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Malone v. Henry County Jail

United States District Court, C.D. Illinois

March 10, 2017

WALTER PAUL MALONE, Plaintiff,
v.
HENRY COUNTY JAIL and ROBERT HOGUE, et al. Defendants.

          MERIT REVIEW OPINION

          SUE E. MYERSCOUGH UNITED STATES DISTRICT JUDGE

         This case was transferred from the Northern District of Illinois to the Central District of Illinois because Plaintiff, proceeding pro se from his detention in the Kane County Jail, challenges actions in criminal proceedings against him in Henry County, which is in the Central District of Illinois.

         The case is before the Court for a merit review pursuant to 28 U.S.C. § 1915A.[1] This statute requires the Court to review a complaint filed by a prisoner to identify the cognizable claims and to dismiss part or all of the complaint if no claim is stated.

         In reviewing the Complaint, the Court accepts the factual allegations as true, liberally construing them in Plaintiff's favor. Turley v. Rednour, 729 F.3d 645, 649 (7th Cir. 2013). However, conclusory statements and labels are insufficient. Enough facts must be provided to "'state a claim for relief that is plausible on its face.'" Alexander v. U.S., 721 F.3d 418, 422 (7th Cir. 2013)(quoted cite omitted).

         Plaintiff alleges that he was arrested pursuant to a warrant in February 2016 for charges of domestic battery. Plaintiff alleges that the arrest warrant was issued on false statements of Plaintiff's ex-girlfriend, who “immediately dropped the charges.” (Compl. p. 4.) Defendant Robert Hogue, an assistant state's attorney for Henry County chose to go ahead with Plaintiff's prosecution, allegedly despite knowing that the ex-girlfriend had recanted. On May 24, 2016, two days before the scheduled trial, the State's Attorney dismissed the charges with prejudice. Despite the dismissal, two days later Plaintiff was arrested on a parole violation based on the dismissed case. The parole board released Plaintiff on July 6, 2016, finding that no parole violation had occurred, Plaintiff asserts because Plaintiff's criminal case had been dismissed with prejudice. Plaintiff is currently in the Kane County Jail. A search of Kane County records shows that in February 2017 a complaint was filed charging Plaintiff with domestic battery. Illinois v. Malone, 17-CF-276 (Kane County). Plaintiff seeks compensation for losing his job and housing and being incarcerated on the parole violation.

         Defendant Robert Hogue is immune from a lawsuit for damages based on his decision to continue with Plaintiff's prosecution until just before the trial date. "[I]n initiating a prosecution and in presenting the State's case, the prosecutor is immune from a civil suit for damages under section 1983." Imbler v. Pachtman, 424 U.S. 409, 431 (1976).

         As for Plaintiff's incarceration on parole violations, “in the case of persons arrested for violating parole, a preliminary hearing to determine probable cause must be conducted ‘as promptly as convenient after arrest while information is fresh and sources are available, ' and a plenary hearing must be held within a ‘reasonable time after the parolee is taken into custody'-normally two months.” Atkins v. City of Chicago, 631 F.3d 823, 827 (7th Cir. 2011). Plaintiff does not say whether he had a preliminary hearing, but he was released by the parole board within two months of his incarceration. Plaintiff does not explain what Defendant Robert Hogue, who does not work for the Illinois Department of Corrections, had to do with the parole hold. Plaintiff also does not say who placed the parole hold; what, specifically, were the parole violation charges; whether he received a preliminary hearing, and, if so, when the preliminary hearing was held and the findings of that hearing. Additionally, the decision to place a parole hold could be protected by absolute immunity. Smith v. Gomez, 550 F.3d 613, 619 (7th Cir. 2008)(parole agent's supervisor entitled to absolute immunity for directing parole agent to place parole hold).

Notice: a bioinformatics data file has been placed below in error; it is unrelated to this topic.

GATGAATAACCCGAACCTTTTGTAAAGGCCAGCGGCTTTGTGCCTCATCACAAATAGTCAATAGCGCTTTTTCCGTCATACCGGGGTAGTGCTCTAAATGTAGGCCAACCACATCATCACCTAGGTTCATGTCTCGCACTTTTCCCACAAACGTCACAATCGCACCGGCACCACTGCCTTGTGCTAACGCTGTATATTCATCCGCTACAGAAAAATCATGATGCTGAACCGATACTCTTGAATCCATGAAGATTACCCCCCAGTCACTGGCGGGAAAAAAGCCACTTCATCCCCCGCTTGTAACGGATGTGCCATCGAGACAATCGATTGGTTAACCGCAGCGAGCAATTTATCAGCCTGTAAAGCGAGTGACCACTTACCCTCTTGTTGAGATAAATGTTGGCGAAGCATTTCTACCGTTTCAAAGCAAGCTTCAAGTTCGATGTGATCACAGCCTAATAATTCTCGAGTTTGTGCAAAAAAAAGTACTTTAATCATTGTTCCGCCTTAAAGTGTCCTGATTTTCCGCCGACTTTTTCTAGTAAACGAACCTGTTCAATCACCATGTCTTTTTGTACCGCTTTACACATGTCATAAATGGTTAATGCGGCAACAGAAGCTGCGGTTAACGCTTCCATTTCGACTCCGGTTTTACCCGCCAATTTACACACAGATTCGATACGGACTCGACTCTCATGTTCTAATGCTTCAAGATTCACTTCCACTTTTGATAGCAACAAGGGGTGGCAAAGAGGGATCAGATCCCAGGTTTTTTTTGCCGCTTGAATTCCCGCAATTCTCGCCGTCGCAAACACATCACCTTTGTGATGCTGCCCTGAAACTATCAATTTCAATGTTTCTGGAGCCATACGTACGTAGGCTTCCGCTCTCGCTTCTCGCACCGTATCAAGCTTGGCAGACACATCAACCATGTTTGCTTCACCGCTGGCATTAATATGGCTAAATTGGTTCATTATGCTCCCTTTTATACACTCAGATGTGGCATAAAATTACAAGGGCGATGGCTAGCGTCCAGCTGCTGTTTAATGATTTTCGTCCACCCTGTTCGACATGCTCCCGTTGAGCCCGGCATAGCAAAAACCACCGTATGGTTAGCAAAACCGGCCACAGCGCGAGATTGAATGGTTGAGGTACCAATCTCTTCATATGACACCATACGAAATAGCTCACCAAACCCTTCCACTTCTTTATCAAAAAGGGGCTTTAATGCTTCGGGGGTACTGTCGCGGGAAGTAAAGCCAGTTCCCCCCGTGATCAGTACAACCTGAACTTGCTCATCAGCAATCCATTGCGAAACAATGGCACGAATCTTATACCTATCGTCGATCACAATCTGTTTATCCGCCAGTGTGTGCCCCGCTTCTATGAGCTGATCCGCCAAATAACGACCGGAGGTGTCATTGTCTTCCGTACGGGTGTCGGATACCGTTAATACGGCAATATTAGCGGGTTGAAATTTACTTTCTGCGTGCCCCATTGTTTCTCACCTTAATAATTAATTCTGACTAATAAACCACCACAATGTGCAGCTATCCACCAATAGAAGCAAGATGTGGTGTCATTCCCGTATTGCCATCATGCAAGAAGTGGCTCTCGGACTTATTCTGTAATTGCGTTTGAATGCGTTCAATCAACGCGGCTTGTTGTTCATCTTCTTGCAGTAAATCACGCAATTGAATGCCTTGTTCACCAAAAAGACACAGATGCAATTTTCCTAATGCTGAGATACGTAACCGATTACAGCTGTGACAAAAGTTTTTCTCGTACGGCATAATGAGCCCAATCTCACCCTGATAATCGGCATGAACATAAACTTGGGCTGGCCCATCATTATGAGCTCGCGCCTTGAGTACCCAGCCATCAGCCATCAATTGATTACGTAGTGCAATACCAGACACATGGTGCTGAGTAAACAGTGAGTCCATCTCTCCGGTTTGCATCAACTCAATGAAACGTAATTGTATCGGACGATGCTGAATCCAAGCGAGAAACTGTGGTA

Accordingly, Plaintiff states no claim that may proceed against Defendant Hogue or the Henry County Jail, which is not a suable entity. Plaintiff's complaint will be dismissed without prejudice to filing an amended complaint providing more factual detail with regard to his parole hold.

         IT IS ORDERED:

         1) Plaintiff's complaint is dismissed without prejudice for failure to state a claim pursuant to 28 U.S.C. § 1915A.

         2) Plaintiff may file an amended complaint by March 31, 2017. If Plaintiff does not file an amended complaint or Plaintiff's amended complaint still fails to state a claim, then this action will be dismissed without prejudice and closed.

         3) Plaintiff's motions for the appointment of counsel are denied (4, 8). The Court does not have the authority to require an attorney to accept pro bono appointment on a civil case such as this. Pruitt v. Mote, 503 F.3d 647, 653 (7th Cir. 2007). The most the Court can do is ask for volunteer counsel. In determining whether the Court should attempt to find an attorney to voluntarily take the case without pay, the question is “given the difficulty of the case, does the plaintiff appear competent to litigate it himself?" Pruitt, 503 F.3d at 654-55 (7th Cir. 2007). On this record, Plaintiff appears competent to proceed pro se. He is a high school graduate and he already has personal knowledge of the relevant facts underlying his claims. Plaintiff may renew his motion on a more developed factual record, any jobs he has had inside or outside of prison, any classes he has taken in prison, and his litigation experience in state and federal court.

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